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Donald Trump has dropped a massive boulder in the world’s diplomatic pond. Its ripples will be felt in every corner of the globe and in some cases the ripples could quickly grow to tsunami proportions.

Let’s start with the epicentre– the Middle East. The region is already peppered with smouldering short fuses: The Arab-Israeli conflict; Syrian civil war; Yemeni civil war; Turks v. Kurd; Qataris v Saudis and Emirates; Saudis v. Iran; The Russian presence; threatened American withdrawal; Hezbollah…

The Iran Nuclear Accord (aka Joint Consultative Plan of Action) was one of the region’s few diplomatic success stories—albeit a limited one.

Since President Trump announced American withdrawal from the Accord, Iran’s Supreme Leader Ayatollah Khameini has announced that his country will resume work on building a nuclear weapon.

In return, Israel has bombed an Iranian base outside Damascus; announced the preparation of bomb shelters; called up reservists for air defence, intelligence, and home front command units and deployed missile defence batteries in Northern Israel.

Iran’s Army Chief of Staff, Major General Mohamed Bagheri, warned: “If the enemy casts a covetous eye on our interests or conducts even a slight act of aggression, the Islamic Republic will give an appropriate response at an appropriate time.”

Back in Washington, they are celebrating. Not the problems in the Middle East, but the release of three American citizens from North Korean prison.  President Trump hailed the release as a diplomatic triumph for his administration and the best of auguries for his forthcoming summit with Pyongyang’s Kim Jong-un.

Others are most skeptical of summit success. They fail to see any advantage for Kim in unilateral de-nuclearisation, and Trump has said he will accept nothing less.  It will take a raft of promises covering trade, aid, and politics to persuade Kim to give up his nuclear toys.  But why should accept such promises? His good friends, the Iranians, will tell him, as Ayatollah Khamenei, said: “You cannot trust the Americans.”

One person who will celebrate American withdrawal from the Iran Nuclear accord is the recently re-inaugurated Vladimir Putin. Just as the Trump Administration appears to be awakening to the military and political threat of Putin’s Russia, it has created an opportunity for the Russian leader to come in from the diplomatic freezer into which  he was cast in the wake of Russian involvement in Ukraine and Syria.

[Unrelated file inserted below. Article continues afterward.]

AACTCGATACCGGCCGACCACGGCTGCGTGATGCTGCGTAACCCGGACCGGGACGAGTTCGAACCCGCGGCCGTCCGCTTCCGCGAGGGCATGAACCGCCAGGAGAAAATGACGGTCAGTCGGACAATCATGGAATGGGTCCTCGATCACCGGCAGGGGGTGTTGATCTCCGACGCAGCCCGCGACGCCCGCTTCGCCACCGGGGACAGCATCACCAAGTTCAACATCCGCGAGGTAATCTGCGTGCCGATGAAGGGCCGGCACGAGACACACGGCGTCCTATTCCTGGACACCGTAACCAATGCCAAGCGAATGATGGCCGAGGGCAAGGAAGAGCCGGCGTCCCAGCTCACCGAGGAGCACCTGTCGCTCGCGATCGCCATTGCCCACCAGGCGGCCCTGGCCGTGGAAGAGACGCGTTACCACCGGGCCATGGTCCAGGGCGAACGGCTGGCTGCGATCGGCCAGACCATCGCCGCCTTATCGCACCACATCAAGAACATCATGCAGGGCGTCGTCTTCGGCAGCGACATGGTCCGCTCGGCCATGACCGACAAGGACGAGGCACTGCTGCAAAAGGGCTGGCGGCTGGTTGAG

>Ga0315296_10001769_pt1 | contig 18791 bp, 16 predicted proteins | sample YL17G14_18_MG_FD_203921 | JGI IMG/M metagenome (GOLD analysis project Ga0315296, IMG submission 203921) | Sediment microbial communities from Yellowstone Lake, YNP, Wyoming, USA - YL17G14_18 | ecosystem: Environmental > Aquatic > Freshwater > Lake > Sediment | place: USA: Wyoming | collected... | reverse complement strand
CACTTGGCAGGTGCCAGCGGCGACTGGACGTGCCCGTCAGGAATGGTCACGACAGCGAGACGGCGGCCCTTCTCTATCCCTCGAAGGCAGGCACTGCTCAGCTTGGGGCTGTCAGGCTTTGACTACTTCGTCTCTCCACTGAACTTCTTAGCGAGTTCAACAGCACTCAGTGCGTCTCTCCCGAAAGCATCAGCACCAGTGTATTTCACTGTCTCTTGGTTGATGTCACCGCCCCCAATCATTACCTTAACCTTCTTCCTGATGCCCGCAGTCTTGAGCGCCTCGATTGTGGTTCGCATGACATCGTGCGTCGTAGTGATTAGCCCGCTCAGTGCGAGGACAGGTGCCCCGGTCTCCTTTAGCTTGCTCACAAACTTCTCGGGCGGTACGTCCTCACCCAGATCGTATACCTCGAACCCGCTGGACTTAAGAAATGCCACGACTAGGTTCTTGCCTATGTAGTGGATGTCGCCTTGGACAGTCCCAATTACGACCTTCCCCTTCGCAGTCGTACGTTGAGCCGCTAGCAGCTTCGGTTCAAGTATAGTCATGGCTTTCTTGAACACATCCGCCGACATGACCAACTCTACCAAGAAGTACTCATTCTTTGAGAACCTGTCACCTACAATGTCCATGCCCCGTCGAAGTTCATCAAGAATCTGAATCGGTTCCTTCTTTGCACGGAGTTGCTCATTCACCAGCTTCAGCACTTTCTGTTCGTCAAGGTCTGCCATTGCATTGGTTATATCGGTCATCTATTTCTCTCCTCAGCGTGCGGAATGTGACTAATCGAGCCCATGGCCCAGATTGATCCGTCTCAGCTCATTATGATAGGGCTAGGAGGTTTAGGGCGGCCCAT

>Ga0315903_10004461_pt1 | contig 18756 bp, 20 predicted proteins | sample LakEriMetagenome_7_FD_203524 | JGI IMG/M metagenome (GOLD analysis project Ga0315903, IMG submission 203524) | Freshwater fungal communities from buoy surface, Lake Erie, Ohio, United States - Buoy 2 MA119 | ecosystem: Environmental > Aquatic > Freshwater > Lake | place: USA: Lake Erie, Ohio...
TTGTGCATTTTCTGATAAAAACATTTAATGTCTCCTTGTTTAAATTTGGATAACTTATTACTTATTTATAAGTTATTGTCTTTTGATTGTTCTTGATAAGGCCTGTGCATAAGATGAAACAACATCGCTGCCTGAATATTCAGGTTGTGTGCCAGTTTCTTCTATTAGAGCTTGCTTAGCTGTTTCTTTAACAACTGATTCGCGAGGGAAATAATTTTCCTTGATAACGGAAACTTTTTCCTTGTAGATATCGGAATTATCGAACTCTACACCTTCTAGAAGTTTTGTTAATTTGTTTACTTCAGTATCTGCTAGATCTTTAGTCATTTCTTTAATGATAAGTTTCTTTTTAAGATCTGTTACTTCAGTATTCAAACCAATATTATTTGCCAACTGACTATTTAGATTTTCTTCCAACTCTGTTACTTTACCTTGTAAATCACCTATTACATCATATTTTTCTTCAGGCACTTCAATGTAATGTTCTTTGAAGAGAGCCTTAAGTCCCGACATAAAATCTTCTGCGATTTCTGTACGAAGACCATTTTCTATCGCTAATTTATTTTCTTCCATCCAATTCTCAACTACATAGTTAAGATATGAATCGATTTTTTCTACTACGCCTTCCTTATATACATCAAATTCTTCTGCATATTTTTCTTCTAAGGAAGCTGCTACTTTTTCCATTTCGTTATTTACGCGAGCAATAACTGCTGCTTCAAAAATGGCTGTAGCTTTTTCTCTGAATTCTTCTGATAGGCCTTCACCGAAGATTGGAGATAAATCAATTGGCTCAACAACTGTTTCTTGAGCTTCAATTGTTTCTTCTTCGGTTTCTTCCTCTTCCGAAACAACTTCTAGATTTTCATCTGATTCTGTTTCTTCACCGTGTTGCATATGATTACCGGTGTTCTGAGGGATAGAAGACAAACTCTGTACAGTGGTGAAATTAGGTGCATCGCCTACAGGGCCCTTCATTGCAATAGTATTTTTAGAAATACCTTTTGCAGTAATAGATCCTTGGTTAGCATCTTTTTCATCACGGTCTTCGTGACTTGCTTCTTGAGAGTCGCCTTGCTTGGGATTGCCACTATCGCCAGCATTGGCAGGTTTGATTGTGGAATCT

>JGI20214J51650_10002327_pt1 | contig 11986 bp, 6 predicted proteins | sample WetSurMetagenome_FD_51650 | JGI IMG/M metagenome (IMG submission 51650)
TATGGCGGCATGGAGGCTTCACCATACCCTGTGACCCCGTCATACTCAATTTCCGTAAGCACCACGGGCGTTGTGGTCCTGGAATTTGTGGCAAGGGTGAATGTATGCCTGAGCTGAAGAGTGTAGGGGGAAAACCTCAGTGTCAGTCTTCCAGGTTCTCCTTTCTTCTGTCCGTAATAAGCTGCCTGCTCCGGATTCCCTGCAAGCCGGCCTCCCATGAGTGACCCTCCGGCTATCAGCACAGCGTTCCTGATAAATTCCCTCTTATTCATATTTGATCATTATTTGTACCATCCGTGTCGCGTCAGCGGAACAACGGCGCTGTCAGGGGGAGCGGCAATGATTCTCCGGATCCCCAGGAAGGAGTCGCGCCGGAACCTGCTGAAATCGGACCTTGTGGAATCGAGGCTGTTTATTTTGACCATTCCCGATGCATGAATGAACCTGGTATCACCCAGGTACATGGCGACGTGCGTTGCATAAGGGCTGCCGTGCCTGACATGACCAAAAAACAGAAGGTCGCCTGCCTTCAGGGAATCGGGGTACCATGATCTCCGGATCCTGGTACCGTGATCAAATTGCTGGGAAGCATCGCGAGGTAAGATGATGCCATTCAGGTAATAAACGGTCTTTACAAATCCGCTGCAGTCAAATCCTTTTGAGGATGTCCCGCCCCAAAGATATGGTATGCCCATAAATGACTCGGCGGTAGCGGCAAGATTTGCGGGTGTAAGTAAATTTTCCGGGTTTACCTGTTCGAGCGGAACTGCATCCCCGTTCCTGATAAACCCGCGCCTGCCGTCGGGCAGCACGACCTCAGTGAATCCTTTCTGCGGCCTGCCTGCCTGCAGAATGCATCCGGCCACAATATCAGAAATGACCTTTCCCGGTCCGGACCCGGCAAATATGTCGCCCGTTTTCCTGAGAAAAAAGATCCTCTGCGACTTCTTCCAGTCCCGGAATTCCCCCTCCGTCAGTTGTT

Russia is the only signatory to the Iran Nuclear Accord with good relations with both Iran and Israel. It is in a de facto military alliance with Tehran in Syria and the two countries have been working with Turkey to negotiate a settlement to the civil war which leaves President Assad in power.  Israel and Moscow have historic good relations. In fact, Israeli Premier Binyamin Netanyahu was in Moscow on the day that President Trump announced US withdrawal from the Iran Nuclear Accord.

Putin is the logical, albeit unpalatable, choice for honest broker to negotiate a way out of the diplomatic toilet into which Donald Trump has dumped the world. If he succeeds his political capital, and the capital of the authoritarian system of government that he represents, will increase exponentially.

Western Europe, on the other hand, has suffered a major diplomatic failure.  Britain, France, and Germany – key  American allies for 70 years–practically dropped to their knees and pleaded with President Trump to stay in the Agreement. He spurned them. He even publicly mocked Britain and France days before the withdrawal announcement.

This, plus threatened American tariffs have put the heaviest strain on the Transatlantic Alliance in modern history. The Observer newspaper wrote two days before the withdrawal announcement: “If he (Trump) rips up the Iran nuclear deal, American’s relationship with Europe will also be irreparably damaged.”

Relations across the pond will top the agenda when the EU heads of government meet in the Bulgarian capital of Sofia next week. There is a growing feeling in Europe that the United States can no longer be counted on as a reliable ally. Europe, it is argued,  must develop politically and militarily to replace the support it has lost from the other side of the Atlantic.

Tom Arms is Editor of


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